Given a dark, clear sky in a normal year, it is common to see more than 100 of the meteors an hour during the second week in August.
But this year the Perseids have a bright shining rival - a "supermoon". On Sunday, two days before the meteor shower reaches its peak, the moon will become full.
Coincidentally, it will also have reached the point in its orbit that is closest to the Earth, known as "perigee".
The supermoon will be up to 14% bigger and 30% brighter than other full moons during the year.
Dr Bill Cooke, of the American space agency Nasa's Meteoroid Environment Office, said: "Lunar glare wipes out the black-velvety backdrop required to see faint meteors."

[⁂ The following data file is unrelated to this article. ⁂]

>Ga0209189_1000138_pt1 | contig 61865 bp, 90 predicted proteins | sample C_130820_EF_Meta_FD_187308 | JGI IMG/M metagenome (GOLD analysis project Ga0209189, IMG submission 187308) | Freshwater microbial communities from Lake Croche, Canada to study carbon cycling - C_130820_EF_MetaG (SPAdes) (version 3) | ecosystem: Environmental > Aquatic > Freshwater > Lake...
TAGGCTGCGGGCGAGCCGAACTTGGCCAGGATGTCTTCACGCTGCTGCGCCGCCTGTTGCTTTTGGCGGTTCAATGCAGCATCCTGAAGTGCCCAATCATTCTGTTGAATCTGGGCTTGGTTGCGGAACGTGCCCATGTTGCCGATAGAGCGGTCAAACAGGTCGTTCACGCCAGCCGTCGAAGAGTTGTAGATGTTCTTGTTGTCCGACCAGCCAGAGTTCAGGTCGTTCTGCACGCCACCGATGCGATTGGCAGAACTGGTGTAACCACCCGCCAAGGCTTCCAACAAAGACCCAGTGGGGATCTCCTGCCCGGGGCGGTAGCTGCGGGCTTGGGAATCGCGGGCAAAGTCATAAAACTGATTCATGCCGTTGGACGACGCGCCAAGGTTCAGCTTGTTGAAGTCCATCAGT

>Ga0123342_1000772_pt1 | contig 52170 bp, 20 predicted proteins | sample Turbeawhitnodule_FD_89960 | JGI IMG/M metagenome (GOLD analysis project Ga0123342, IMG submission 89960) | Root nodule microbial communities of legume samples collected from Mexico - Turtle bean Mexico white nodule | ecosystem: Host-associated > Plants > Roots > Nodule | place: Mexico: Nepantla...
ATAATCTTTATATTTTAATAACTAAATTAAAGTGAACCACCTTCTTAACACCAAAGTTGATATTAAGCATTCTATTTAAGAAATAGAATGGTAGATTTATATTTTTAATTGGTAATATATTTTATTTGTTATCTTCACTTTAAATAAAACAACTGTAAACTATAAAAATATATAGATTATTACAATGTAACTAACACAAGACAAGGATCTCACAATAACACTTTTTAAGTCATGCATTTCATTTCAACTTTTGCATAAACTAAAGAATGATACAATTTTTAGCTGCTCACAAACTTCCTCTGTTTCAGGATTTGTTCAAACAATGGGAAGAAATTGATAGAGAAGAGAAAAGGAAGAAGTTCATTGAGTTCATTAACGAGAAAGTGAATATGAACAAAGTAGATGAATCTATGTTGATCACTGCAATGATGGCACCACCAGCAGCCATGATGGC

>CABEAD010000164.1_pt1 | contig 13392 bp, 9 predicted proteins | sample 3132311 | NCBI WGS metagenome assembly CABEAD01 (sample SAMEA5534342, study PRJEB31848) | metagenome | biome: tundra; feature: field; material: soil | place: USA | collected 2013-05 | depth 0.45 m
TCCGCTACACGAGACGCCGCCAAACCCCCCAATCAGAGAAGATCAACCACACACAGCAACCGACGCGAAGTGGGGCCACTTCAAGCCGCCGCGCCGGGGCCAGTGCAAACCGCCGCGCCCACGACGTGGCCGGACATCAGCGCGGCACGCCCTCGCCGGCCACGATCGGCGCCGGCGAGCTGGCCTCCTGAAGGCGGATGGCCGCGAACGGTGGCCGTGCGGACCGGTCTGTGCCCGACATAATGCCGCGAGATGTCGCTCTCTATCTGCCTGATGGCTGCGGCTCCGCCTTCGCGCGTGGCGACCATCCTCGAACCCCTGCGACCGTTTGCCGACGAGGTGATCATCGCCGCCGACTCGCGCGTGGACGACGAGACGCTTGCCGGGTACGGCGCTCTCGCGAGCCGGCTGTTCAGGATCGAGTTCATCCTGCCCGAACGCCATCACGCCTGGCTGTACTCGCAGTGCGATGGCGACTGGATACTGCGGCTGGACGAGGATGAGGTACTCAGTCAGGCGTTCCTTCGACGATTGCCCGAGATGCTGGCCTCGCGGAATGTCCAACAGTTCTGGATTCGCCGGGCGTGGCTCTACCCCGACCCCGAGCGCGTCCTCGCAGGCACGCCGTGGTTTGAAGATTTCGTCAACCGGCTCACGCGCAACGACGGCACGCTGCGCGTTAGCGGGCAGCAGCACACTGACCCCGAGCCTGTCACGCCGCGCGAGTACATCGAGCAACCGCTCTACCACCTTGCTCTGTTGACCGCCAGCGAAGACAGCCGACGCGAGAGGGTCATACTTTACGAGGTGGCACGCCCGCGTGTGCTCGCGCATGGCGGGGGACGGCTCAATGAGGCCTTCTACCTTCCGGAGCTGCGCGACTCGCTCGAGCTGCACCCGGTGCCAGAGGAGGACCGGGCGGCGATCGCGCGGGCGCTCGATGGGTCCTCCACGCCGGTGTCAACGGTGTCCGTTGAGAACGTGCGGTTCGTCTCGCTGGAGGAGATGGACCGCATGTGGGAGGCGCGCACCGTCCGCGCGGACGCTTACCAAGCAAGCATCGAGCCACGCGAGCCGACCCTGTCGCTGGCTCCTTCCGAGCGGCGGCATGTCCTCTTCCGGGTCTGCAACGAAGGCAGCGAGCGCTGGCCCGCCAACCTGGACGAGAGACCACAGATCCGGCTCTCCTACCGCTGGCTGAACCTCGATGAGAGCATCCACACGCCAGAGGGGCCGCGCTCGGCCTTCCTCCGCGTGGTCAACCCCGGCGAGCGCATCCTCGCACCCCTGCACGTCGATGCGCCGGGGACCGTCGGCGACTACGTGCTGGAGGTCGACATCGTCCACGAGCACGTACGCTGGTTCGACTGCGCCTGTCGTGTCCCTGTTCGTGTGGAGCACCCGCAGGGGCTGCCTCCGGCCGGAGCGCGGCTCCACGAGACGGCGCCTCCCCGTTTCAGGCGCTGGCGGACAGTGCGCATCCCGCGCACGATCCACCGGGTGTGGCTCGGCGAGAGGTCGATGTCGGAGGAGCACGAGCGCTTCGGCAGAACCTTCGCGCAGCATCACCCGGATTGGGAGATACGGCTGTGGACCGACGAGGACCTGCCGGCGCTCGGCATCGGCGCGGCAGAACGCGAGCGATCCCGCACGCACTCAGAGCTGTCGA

But all is not lost. The debris stream left by comet Swift-Tuttle, which produces the Perseid, is wide, so the shooting stars could make an appearance well before the moon becomes full.
Dr Cooke added that the Perseids were also "rich in fireballs as bright as Venus" that would remain visible despite the moon's glare.
Tony Markham, director of the Society for Popular Astronomy's meteor section, also urged skywatchers to stay optimistic. He said: "You can minimise the effect of the moonlight by observing with your back to the moon. If possible, keep the moon hidden behind trees or a nearby building."
The best time to see the meteors is between Saturday and Wednesday, with activity peaking on Tuesday.